There are two kinds of people: those who have needed tech support, and those who constantly give it over the phone to their friends and families. Both know how tricky and complicated this process can be, but Chalk — a new AR app launching today on iOS (for free) — looks to save the day.
Built by Vuforia, the company behind the tools used by the majority of augmented-reality apps, Chalk operates much like a videoconferencing call, connecting the cameras between two remote smartphones. (It’s iOS-only to start.) The only difference is that both use the rear-facing camera, so the person getting help can show the device or software they're confused by, and the other person can draw on it.
Yes, you read that right: The instructor uses their finger — or a stylus — to draw on their own device, and make doodles that appear on the screen of the recipient's device. All the while, both users are talking to each other, as Chalk includes audio as well, so you can say "Now, click this button," or "OK, cut the red wire."
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Also, if the person having things explained to them has a question, they, too, can draw in Chalk, and the app will create a doodle in a different color.
When watching doodles jump from one screen to another during a private demo of Chalk in the Tom's Guide office last week, I realized how the potential usage of this app is as wide as your imagination. Not only can Airbnb hosts use it to explain their showers and locks, for example, but I can show my parents for the 50th time how to use their new DVR.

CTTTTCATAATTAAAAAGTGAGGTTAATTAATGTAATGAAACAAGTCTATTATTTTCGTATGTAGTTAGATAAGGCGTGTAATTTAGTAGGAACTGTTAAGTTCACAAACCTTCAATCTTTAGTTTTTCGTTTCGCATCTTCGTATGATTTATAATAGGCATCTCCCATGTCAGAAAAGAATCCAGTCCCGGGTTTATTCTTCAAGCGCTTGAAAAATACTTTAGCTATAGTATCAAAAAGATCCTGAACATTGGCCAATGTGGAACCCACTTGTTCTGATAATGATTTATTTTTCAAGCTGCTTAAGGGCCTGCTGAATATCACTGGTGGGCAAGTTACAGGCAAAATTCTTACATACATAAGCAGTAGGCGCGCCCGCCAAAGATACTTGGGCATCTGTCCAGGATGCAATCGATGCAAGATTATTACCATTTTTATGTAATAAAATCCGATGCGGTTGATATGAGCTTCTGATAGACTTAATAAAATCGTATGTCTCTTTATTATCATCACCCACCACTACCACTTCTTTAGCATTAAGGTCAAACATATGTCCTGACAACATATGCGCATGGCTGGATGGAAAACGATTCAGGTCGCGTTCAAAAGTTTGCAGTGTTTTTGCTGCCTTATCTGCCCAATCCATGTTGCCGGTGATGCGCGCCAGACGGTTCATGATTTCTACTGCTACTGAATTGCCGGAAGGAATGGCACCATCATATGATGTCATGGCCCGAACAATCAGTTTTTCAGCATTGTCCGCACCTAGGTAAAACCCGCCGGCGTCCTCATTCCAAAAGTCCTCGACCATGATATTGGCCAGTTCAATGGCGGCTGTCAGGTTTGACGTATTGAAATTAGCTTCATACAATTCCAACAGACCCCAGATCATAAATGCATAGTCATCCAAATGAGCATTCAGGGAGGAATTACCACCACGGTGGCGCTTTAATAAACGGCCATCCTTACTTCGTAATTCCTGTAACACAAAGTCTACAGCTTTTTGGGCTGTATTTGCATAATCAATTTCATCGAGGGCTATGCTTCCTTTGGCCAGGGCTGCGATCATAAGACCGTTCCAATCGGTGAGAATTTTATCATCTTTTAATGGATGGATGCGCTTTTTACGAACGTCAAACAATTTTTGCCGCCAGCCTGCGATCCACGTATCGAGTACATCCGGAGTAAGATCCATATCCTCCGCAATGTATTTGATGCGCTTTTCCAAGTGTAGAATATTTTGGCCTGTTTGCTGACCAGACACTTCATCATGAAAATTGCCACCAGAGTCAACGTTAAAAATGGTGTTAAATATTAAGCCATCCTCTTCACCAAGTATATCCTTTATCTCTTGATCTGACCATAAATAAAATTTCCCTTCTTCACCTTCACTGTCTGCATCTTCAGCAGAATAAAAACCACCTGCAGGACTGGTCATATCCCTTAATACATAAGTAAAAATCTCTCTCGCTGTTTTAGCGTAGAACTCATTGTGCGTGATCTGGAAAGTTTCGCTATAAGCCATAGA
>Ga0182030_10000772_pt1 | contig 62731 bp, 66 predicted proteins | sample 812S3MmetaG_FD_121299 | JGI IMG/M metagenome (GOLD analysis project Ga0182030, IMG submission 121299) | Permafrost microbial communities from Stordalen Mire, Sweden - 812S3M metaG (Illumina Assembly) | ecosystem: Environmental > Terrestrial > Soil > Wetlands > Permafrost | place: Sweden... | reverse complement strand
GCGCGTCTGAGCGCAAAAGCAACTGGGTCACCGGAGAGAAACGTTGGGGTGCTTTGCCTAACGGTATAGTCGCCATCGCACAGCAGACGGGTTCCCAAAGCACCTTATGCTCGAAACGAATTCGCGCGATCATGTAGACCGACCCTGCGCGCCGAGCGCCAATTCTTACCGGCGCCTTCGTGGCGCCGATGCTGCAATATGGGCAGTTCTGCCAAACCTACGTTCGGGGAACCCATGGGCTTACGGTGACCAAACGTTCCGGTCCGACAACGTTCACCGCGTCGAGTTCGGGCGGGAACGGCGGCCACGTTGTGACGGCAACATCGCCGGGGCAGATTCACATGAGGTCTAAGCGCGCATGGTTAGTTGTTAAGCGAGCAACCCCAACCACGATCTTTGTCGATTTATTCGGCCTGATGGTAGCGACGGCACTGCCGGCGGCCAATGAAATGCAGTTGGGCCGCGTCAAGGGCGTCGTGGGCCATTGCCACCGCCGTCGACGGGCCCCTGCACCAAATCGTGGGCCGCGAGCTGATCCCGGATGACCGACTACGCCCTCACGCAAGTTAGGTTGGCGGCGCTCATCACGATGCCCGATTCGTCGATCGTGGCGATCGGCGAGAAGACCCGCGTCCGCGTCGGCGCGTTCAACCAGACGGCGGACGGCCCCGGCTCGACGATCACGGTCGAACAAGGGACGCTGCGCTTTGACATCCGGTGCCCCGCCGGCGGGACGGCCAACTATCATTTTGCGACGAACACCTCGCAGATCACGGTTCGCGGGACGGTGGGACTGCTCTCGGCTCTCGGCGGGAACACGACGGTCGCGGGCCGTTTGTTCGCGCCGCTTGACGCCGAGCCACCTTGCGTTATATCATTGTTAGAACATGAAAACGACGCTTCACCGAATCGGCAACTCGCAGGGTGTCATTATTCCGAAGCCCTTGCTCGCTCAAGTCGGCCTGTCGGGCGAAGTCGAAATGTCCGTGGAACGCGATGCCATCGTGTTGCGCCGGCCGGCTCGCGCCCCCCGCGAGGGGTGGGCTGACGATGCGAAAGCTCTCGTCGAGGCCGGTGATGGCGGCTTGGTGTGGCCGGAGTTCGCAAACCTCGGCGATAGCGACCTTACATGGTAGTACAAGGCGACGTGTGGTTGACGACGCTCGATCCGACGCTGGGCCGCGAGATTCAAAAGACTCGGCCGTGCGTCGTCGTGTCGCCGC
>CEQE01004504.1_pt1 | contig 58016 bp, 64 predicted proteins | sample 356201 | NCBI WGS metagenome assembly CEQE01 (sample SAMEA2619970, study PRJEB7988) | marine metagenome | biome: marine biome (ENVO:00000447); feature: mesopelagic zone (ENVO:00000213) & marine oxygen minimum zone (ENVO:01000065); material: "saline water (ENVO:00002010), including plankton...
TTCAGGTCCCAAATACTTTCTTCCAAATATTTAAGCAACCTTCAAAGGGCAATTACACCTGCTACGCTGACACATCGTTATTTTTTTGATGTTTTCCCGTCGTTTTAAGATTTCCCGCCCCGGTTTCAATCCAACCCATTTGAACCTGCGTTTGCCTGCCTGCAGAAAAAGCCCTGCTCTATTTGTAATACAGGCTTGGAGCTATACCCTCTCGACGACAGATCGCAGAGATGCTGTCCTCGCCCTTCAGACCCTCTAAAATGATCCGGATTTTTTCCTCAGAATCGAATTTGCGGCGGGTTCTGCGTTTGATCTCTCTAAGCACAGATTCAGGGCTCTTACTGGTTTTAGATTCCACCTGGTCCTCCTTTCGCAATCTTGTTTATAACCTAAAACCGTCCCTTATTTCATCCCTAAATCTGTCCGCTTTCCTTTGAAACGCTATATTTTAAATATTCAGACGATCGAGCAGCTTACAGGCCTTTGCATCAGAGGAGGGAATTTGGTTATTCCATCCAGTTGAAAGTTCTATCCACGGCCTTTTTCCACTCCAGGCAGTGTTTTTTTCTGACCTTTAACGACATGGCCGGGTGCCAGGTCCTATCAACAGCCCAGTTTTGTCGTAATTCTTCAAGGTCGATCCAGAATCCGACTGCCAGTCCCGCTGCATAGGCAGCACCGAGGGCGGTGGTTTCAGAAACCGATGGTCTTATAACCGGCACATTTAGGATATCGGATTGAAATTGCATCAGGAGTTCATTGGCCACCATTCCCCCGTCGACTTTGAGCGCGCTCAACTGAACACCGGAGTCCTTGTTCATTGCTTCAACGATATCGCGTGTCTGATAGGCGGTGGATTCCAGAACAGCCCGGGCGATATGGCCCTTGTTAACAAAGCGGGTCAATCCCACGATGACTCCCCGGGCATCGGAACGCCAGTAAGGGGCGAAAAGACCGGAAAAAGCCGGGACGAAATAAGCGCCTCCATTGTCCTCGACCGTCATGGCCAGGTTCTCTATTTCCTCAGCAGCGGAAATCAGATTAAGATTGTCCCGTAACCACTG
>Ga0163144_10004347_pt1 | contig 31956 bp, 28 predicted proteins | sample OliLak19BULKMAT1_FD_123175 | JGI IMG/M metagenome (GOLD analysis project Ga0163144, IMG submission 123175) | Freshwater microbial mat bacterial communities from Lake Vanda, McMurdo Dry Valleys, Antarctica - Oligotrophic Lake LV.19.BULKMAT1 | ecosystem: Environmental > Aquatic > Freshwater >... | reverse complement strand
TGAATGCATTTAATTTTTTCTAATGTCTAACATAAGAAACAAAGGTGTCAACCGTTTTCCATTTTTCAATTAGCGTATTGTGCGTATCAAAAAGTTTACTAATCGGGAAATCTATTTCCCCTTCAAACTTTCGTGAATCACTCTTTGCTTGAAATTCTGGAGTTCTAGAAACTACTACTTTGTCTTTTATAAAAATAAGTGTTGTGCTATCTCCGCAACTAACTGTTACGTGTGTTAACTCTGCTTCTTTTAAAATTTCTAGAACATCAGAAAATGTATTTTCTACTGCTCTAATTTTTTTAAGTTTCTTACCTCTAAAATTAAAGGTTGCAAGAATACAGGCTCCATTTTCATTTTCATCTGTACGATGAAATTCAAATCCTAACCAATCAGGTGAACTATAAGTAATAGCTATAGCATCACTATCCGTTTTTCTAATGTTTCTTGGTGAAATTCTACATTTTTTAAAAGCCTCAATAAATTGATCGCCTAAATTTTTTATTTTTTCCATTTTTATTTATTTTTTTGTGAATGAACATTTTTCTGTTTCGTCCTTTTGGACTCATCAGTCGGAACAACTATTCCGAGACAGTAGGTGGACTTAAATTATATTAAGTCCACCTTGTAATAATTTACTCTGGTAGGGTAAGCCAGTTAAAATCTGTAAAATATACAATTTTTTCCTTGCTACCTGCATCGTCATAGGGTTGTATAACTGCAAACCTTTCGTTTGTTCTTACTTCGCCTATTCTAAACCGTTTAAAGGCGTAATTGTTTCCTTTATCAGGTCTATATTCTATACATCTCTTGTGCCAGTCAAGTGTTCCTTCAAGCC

While Chalk is free for now, the app could develop new features that would roll into a premium version. These options could include a record-and-replay option, which would be perfect for training new employees at any number of jobs.
Vuforia, which was spun out of former parent company Qualcomm, also plans to expand Chalk's availability. Although it's available only on iOS today, it should hit Android devices, as well as headsets such as the Microsoft Hololens, soon.
Chalk uses Vuforia's Fusion engine for object detection and environment scanning, and optimizes it with Apple's ARKit technology. Fusion also makes it possible for many more devices to try AR apps, because although only 34 percent of iOS devices can use ARKit, 94 percent of iOS devices can use Vuforia's Fusion for its flat-plane sensing technology, which is crucial for dropping doodles on objects.
Chalk can be downloaded here, and requires an iPhone 6s or later, an iPad Pro from 2015 or later (including the 5th Generation of the iPad), and an iOS device on iOS 11. Chalk's forthcoming Android and Windows versions will use, respectively, the ARCore and Windows Mixed Reality technologies.
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